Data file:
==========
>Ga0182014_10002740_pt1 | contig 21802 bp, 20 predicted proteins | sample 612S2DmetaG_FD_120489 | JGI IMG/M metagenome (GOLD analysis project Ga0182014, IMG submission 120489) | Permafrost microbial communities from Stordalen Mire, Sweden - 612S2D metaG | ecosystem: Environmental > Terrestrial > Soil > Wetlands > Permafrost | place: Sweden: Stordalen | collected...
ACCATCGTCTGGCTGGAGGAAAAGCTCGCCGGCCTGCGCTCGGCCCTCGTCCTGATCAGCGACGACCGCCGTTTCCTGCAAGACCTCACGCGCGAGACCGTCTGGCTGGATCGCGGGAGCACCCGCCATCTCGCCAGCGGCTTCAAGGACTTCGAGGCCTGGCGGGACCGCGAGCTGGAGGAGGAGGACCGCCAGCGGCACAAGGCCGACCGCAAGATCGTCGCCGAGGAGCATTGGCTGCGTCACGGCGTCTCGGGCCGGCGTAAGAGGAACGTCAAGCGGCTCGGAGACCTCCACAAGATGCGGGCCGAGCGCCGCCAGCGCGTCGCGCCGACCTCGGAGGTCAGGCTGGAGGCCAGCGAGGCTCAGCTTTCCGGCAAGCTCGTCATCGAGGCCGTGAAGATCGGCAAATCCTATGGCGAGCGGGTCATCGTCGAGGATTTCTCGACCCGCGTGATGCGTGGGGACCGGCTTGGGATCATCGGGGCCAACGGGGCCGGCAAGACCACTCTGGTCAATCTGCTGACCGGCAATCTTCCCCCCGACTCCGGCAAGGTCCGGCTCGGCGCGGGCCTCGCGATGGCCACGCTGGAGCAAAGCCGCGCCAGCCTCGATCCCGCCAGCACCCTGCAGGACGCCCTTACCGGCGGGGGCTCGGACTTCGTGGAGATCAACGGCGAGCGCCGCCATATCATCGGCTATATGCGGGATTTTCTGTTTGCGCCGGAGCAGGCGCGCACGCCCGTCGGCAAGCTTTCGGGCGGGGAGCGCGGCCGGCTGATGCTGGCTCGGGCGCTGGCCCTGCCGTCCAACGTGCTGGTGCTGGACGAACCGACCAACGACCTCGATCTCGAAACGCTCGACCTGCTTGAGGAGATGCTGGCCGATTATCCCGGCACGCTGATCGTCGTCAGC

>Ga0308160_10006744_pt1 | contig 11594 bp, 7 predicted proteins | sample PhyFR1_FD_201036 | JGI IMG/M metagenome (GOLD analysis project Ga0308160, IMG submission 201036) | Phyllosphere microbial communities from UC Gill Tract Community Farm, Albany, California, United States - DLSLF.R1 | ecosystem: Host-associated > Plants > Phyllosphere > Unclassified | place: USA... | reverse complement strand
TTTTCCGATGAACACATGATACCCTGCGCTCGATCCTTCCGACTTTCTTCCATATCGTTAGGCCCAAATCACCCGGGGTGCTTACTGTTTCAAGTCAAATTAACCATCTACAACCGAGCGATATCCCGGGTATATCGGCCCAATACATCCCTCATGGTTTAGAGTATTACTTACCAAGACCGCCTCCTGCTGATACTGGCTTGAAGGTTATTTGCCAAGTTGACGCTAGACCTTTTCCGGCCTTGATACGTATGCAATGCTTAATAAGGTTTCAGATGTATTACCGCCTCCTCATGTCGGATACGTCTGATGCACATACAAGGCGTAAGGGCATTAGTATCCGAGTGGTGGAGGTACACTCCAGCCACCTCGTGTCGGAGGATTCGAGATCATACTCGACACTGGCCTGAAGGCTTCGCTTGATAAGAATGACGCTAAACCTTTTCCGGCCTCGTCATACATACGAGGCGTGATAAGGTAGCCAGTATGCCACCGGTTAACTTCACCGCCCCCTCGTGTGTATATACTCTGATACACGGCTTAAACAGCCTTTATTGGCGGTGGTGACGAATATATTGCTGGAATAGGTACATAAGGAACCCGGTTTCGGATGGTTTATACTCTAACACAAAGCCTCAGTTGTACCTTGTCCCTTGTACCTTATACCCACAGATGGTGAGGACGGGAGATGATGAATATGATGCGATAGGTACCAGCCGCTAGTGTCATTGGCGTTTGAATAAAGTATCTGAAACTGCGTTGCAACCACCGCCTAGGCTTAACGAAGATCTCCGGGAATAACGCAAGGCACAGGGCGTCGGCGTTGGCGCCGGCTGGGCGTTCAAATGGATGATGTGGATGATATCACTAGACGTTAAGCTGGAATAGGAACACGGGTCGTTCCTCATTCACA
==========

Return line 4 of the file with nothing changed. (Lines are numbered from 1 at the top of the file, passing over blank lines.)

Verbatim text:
TTTTCCGATGAACACATGATACCCTGCGCTCGATCCTTCCGACTTTCTTCCATATCGTTAGGCCCAAATCACCCGGGGTGCTTACTGTTTCAAGTCAAATTAACCATCTACAACCGAGCGATATCCCGGGTATATCGGCCCAATACATCCCTCATGGTTTAGAGTATTACTTACCAAGACCGCCTCCTGCTGATACTGGCTTGAAGGTTATTTGCCAAGTTGACGCTAGACCTTTTCCGGCCTTGATACGTATGCAATGCTTAATAAGGTTTCAGATGTATTACCGCCTCCTCATGTCGGATACGTCTGATGCACATACAAGGCGTAAGGGCATTAGTATCCGAGTGGTGGAGGTACACTCCAGCCACCTCGTGTCGGAGGATTCGAGATCATACTCGACACTGGCCTGAAGGCTTCGCTTGATAAGAATGACGCTAAACCTTTTCCGGCCTCGTCATACATACGAGGCGTGATAAGGTAGCCAGTATGCCACCGGTTAACTTCACCGCCCCCTCGTGTGTATATACTCTGATACACGGCTTAAACAGCCTTTATTGGCGGTGGTGACGAATATATTGCTGGAATAGGTACATAAGGAACCCGGTTTCGGATGGTTTATACTCTAACACAAAGCCTCAGTTGTACCTTGTCCCTTGTACCTTATACCCACAGATGGTGAGGACGGGAGATGATGAATATGATGCGATAGGTACCAGCCGCTAGTGTCATTGGCGTTTGAATAAAGTATCTGAAACTGCGTTGCAACCACCGCCTAGGCTTAACGAAGATCTCCGGGAATAACGCAAGGCACAGGGCGTCGGCGTTGGCGCCGGCTGGGCGTTCAAATGGATGATGTGGATGATATCACTAGACGTTAAGCTGGAATAGGAACACGGGTCGTTCCTCATTCACA